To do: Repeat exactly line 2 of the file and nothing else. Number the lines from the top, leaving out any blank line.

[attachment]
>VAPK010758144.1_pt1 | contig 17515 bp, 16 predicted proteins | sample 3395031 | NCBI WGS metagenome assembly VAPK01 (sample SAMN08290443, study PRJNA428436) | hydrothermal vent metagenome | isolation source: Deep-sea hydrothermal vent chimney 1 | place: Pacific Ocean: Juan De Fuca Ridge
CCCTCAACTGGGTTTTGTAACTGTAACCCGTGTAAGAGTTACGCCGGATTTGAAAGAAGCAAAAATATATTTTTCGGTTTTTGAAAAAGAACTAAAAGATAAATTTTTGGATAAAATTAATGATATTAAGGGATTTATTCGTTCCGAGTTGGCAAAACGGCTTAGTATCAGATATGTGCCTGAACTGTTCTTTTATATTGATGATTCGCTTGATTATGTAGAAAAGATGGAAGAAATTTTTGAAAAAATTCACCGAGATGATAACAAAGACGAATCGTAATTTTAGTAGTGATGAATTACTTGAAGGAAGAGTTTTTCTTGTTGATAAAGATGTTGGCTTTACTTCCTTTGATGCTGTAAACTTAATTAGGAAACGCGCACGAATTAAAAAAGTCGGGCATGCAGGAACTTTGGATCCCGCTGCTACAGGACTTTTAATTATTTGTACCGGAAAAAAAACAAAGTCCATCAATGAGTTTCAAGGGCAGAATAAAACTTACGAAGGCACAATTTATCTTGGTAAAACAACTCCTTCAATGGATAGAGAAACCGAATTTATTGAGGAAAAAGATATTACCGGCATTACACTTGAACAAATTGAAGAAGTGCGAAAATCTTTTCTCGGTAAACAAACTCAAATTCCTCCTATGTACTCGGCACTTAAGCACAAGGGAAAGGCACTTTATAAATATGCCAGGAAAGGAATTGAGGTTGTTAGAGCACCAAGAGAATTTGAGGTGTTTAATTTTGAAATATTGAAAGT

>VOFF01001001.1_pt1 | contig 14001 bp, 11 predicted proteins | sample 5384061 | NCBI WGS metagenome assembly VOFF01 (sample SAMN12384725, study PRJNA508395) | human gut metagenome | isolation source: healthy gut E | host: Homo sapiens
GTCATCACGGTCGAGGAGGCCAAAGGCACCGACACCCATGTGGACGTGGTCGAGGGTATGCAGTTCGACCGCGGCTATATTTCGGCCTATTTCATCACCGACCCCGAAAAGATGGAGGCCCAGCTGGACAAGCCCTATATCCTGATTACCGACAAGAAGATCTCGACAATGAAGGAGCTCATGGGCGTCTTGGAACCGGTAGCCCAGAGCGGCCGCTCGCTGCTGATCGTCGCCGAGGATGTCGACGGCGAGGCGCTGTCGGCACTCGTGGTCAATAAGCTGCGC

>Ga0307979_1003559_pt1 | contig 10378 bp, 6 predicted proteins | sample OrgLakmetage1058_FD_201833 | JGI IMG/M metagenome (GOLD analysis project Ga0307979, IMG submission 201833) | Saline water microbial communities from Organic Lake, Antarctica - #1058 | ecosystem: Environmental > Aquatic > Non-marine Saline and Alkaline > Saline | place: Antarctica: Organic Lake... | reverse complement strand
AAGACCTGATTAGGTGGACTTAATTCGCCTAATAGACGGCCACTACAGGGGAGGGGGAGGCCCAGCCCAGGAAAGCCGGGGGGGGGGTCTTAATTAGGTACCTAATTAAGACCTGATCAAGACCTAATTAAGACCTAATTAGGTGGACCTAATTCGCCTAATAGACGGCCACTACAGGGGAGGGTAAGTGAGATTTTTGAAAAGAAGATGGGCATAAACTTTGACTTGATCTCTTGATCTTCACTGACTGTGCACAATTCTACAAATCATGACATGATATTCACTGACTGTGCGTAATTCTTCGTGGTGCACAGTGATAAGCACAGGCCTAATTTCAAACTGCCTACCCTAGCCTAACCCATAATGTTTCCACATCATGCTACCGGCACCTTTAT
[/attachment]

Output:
CCCTCAACTGGGTTTTGTAACTGTAACCCGTGTAAGAGTTACGCCGGATTTGAAAGAAGCAAAAATATATTTTTCGGTTTTTGAAAAAGAACTAAAAGATAAATTTTTGGATAAAATTAATGATATTAAGGGATTTATTCGTTCCGAGTTGGCAAAACGGCTTAGTATCAGATATGTGCCTGAACTGTTCTTTTATATTGATGATTCGCTTGATTATGTAGAAAAGATGGAAGAAATTTTTGAAAAAATTCACCGAGATGATAACAAAGACGAATCGTAATTTTAGTAGTGATGAATTACTTGAAGGAAGAGTTTTTCTTGTTGATAAAGATGTTGGCTTTACTTCCTTTGATGCTGTAAACTTAATTAGGAAACGCGCACGAATTAAAAAAGTCGGGCATGCAGGAACTTTGGATCCCGCTGCTACAGGACTTTTAATTATTTGTACCGGAAAAAAAACAAAGTCCATCAATGAGTTTCAAGGGCAGAATAAAACTTACGAAGGCACAATTTATCTTGGTAAAACAACTCCTTCAATGGATAGAGAAACCGAATTTATTGAGGAAAAAGATATTACCGGCATTACACTTGAACAAATTGAAGAAGTGCGAAAATCTTTTCTCGGTAAACAAACTCAAATTCCTCCTATGTACTCGGCACTTAAGCACAAGGGAAAGGCACTTTATAAATATGCCAGGAAAGGAATTGAGGTTGTTAGAGCACCAAGAGAATTTGAGGTGTTTAATTTTGAAATATTGAAAGT